On a summer morning in Sarajevo almost 100 years ago, a teenager took a pistol out of his pocket and fired not just the opening rounds of the First World War but the starting gun for modern history. By killing Archduke Franz Ferdinand, the heir of the Austro-Hungarian Empire, Gavrilo Princip started a cycle of events that would leave 15 million dead from fighting between 1914 and 1918 and that proved fatal for empires and a way of ruling that had held for centuries.
The Trigger tells the story of a young man who changed the world forever. It focuses on the drama of the incident itself by following Princip's journey. By retracing his steps from the feudal frontier village of his birth, through the mountains of the northern Balkans to the great plain city of Belgrade, and ultimately to Sarajevo, Tim Butcher illuminates our understanding of Princip and makes discoveries about him that have eluded historians for a hundred years. Traveling through the Balkans on Princip's trail, and drawing on his own experiences there as a war reporter during the 1990s, Butcher unravels this complex part of the world and its conflicts, and shows how the events that were sparked that day in June 1914 still have influence today. Published for the centenary of the assassination, The Trigger is a rich and timely work, part travelogue, part reportage, and part history.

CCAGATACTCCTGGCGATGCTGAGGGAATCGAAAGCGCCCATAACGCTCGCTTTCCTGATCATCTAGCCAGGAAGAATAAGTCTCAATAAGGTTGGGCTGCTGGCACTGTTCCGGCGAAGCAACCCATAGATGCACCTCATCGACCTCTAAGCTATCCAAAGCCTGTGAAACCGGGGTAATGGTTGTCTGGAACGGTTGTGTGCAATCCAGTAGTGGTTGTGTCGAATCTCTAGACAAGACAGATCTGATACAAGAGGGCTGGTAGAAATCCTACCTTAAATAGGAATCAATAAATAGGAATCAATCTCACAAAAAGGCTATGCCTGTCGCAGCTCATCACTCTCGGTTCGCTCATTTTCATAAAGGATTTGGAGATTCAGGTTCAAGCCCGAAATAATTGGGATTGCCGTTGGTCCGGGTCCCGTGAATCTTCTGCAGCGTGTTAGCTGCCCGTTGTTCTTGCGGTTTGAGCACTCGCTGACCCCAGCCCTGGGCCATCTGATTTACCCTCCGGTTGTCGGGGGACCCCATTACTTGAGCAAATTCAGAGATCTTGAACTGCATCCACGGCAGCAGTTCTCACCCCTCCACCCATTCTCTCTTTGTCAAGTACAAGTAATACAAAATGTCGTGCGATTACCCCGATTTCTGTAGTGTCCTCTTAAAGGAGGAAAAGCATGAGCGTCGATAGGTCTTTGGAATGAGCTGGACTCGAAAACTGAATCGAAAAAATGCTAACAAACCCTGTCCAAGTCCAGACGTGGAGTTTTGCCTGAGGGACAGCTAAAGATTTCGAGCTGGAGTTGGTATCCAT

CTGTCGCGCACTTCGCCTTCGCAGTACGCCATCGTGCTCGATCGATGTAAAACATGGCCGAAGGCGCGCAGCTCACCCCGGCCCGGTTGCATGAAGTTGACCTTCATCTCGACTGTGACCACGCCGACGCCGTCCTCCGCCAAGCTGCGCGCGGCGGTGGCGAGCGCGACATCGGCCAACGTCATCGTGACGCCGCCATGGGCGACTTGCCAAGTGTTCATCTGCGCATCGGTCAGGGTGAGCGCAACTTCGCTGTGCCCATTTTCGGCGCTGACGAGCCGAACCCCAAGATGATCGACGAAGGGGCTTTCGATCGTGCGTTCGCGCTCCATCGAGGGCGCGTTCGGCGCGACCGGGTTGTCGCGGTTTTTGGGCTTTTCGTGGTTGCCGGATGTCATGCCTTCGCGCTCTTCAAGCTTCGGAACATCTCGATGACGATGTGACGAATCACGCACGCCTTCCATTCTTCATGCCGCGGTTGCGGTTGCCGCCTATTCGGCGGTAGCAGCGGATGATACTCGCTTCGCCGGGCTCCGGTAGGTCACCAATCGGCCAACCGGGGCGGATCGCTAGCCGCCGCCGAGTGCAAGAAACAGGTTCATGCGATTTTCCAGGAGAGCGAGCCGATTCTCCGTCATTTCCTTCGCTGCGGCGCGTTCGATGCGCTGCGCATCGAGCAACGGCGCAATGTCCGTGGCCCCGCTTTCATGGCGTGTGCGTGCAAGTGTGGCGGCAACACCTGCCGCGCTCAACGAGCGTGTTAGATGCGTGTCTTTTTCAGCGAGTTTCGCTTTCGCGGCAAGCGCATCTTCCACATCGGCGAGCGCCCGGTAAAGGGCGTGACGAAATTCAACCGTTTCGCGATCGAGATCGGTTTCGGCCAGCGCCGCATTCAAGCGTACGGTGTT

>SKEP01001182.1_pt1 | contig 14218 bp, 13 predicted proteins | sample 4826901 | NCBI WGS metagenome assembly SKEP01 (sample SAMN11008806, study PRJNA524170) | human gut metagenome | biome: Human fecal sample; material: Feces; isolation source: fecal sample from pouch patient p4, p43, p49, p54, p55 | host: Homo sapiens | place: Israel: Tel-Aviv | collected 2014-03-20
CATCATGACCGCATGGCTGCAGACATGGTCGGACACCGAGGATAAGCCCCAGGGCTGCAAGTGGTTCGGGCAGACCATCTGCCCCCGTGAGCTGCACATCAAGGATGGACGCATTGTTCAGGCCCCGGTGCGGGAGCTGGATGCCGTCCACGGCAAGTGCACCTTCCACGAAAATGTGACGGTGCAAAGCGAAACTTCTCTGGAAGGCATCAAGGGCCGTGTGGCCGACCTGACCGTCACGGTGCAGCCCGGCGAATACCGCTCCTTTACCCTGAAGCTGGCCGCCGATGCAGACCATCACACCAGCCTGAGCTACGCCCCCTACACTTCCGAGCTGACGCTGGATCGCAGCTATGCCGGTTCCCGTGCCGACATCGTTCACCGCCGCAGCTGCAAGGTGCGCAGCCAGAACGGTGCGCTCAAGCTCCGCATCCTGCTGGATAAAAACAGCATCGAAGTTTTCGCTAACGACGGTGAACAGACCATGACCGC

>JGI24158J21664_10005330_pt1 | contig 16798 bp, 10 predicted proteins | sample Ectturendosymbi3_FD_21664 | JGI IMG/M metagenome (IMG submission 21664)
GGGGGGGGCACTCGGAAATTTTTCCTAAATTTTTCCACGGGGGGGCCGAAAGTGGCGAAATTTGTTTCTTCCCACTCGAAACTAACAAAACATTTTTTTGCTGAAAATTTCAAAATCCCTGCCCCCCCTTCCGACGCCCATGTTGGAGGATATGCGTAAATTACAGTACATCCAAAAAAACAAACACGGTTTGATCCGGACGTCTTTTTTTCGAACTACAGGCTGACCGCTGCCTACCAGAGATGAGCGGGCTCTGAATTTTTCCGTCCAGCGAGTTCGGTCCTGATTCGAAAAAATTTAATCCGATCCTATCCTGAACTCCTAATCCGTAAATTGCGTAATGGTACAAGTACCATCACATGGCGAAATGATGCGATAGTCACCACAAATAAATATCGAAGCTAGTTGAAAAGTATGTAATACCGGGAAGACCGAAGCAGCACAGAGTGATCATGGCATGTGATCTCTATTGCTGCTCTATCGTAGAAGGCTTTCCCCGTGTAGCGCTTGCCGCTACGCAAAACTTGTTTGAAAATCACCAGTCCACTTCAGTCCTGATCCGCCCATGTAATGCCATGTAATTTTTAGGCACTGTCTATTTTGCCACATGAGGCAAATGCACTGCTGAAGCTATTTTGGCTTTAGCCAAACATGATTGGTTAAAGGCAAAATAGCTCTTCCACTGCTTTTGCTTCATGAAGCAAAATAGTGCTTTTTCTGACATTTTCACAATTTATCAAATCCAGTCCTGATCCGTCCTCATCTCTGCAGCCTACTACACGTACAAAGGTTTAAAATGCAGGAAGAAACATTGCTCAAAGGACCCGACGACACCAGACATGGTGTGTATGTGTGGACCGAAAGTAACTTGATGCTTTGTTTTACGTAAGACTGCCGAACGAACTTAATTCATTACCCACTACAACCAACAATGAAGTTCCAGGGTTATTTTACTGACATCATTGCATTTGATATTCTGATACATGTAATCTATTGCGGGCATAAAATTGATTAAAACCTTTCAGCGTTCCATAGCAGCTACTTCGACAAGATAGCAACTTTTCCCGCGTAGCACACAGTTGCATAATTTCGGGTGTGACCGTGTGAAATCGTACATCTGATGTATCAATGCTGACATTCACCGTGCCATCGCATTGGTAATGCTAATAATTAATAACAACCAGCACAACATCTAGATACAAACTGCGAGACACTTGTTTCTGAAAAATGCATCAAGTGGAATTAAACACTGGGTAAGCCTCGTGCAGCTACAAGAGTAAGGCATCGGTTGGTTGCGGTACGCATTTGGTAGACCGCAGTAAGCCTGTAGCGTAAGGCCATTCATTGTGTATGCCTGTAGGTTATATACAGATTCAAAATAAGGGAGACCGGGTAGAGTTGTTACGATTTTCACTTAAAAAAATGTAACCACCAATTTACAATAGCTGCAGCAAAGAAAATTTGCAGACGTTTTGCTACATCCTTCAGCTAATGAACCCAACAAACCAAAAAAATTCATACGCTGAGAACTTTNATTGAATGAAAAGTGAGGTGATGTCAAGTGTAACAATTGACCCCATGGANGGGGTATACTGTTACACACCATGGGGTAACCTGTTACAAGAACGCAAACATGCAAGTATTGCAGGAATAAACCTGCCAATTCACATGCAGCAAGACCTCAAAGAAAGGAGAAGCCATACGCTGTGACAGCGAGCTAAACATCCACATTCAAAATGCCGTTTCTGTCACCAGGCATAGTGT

©2014 Tim Butcher (P)2014 Tantor
This book is not what I thought it was going to be. From the title, I assumed that there was some sort of hunt after Gavrilo Princip. I was expecting a carefully plotted assassination, followed by a daring escape and concluding with some brilliant detective work to bring the man to justice. In reality Gavrilo is caught immediately. There is no hunt. Instead the author uses the word hunt as a metaphor for his journey to understanding about Gavrilo Princep and modern Bosnia. I think that more than half of the history in this book has nothing to do with WWI, or Gavrilo, and instead is more about the 1990s and the civil war between the Bosnian Serbs, Bosnian Croats, and Bosnian Muslims. If you are looking for a book about those things this is the book for you; it is well written with good emotion and many interesting insights. The narration went unnoticed, which is a compliment. In the end the author does tie everything back to Gavrilo Princip, which was fascinating, but on the whole this is not the book I was looking for.
A while ago, I bought an audiobook that meticulously detailed every event of the Italian theater of war in World War 2. I cannot remember one, lasting image or fact from that book. So, what you have here is a non-typical book about a historical figure- Gav Principe. It's more of a travelogue and stream-of-consciousness with historical facts thrown in. In the beginning, I was kind of thrown off but I am glad I stuck with it. Personally, I retain knowledge better from a book like this. I found it to be very rich. And since I was not born in the UK, I found the author's musings about the first world war and its effects on his home town and family rather interested. If you want a straightforward history book about the assasin, don't get this. But I liked the book very much and almost anything Gerard Doyle turns into gold anyway.
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